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    #165836

    Nimish
    Participant

    CIC is as the term goes, continuous. But in order to determine the KPI’s what more improtant to be understood is your companies core competencies. There has to be a diffrentiation between the core competencies & secondary / support activities. Then based upon your companies objectives & vision, prepare a roadmap. This Roadmap should guide you in preparing an improvement plan for the same.
    Just as an example if your firm is wanting to become most efficient service provider, then you should look at certifications according to their challenging nature (ISO, then BS7799 then TL 9000 & so on) this will ensure that if you are able to get certified on these certifications then you are going in the correct direction. Think about the best & the hardest certification which you can procure for your firm’s working domain. This should be your target. If & when you make your progress towards this certification through other smaller certifications you know you are on the right path & this can serve as a good Roadmap for your CIC. But if you think that, by getting the toughest certification your drive is over, would be foolish. Then you should aim to better the performances by diversifying your companies objective. Thus you can be on the path for continuous improvement.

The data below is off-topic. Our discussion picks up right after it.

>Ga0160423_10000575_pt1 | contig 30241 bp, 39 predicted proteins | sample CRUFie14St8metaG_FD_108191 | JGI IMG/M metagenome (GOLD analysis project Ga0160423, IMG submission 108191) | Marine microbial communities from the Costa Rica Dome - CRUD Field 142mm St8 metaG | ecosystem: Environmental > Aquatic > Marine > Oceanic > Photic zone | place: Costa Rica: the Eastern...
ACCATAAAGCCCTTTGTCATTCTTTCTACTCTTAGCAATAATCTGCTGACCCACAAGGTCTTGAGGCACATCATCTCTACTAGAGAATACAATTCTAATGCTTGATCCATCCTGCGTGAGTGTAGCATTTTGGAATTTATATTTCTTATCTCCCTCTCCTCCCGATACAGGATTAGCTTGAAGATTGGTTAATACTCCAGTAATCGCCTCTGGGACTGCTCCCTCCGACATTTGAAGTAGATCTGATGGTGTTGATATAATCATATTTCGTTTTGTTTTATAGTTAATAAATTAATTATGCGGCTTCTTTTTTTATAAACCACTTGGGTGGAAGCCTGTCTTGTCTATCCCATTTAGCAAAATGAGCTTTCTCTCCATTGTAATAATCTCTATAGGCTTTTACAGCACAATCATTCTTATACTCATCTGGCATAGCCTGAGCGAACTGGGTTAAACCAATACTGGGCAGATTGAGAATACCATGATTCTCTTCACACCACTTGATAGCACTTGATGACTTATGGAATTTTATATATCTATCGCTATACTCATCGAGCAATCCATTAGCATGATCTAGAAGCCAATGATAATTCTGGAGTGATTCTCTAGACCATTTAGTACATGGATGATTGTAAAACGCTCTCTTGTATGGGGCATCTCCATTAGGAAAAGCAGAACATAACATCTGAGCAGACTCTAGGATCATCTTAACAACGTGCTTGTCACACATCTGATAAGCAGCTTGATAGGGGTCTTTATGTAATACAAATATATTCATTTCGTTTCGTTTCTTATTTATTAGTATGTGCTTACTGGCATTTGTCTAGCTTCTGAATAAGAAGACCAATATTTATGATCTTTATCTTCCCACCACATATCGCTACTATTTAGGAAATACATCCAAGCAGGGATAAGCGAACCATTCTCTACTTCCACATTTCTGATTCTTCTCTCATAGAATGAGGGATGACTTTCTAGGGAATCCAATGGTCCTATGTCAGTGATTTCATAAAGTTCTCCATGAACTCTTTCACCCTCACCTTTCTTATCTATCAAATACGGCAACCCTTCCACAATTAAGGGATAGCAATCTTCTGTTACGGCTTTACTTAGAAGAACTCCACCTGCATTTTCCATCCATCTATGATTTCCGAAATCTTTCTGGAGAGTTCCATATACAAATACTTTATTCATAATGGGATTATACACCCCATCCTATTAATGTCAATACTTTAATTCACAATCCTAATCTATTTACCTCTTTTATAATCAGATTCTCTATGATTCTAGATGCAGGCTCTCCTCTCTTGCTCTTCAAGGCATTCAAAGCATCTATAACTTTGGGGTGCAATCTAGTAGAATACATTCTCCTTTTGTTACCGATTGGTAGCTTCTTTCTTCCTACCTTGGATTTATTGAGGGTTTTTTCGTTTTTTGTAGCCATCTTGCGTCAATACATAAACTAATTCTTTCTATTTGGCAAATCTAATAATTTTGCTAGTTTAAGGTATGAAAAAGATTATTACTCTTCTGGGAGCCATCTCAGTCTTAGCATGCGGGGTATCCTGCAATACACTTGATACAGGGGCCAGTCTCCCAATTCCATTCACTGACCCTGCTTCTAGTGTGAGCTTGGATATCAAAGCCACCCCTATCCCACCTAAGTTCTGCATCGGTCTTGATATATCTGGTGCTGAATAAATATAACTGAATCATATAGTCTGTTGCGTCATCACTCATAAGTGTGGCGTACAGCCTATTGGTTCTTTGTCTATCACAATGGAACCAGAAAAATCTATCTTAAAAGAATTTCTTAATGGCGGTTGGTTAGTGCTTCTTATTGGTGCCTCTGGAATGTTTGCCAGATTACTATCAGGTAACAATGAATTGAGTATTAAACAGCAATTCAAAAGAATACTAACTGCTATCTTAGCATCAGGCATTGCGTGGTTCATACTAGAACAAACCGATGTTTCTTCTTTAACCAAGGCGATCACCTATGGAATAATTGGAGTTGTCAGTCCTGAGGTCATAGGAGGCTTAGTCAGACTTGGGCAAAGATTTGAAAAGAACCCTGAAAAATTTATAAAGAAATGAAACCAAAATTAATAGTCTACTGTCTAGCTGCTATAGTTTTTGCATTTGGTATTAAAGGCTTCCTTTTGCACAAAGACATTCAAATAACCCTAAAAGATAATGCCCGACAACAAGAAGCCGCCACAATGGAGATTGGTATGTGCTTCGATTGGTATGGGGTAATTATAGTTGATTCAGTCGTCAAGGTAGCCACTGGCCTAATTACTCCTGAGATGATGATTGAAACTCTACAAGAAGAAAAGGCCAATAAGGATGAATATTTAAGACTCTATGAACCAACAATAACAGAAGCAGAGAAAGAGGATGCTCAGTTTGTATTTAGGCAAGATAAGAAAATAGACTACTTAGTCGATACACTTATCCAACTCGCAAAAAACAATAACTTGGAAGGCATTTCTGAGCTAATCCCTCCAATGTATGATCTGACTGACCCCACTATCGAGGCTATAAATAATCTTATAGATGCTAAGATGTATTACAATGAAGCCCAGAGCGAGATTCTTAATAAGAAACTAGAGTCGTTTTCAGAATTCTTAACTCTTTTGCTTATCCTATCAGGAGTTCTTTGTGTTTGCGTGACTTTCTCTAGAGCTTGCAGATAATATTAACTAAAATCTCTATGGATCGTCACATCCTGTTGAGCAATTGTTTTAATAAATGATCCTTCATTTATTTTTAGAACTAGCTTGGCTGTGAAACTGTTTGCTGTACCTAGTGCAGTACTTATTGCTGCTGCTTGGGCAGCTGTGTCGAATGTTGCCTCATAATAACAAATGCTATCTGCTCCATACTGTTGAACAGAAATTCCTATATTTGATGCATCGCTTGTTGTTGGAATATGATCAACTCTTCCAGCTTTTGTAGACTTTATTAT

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    #165839

    Tamlyn
    Member

    Venerable,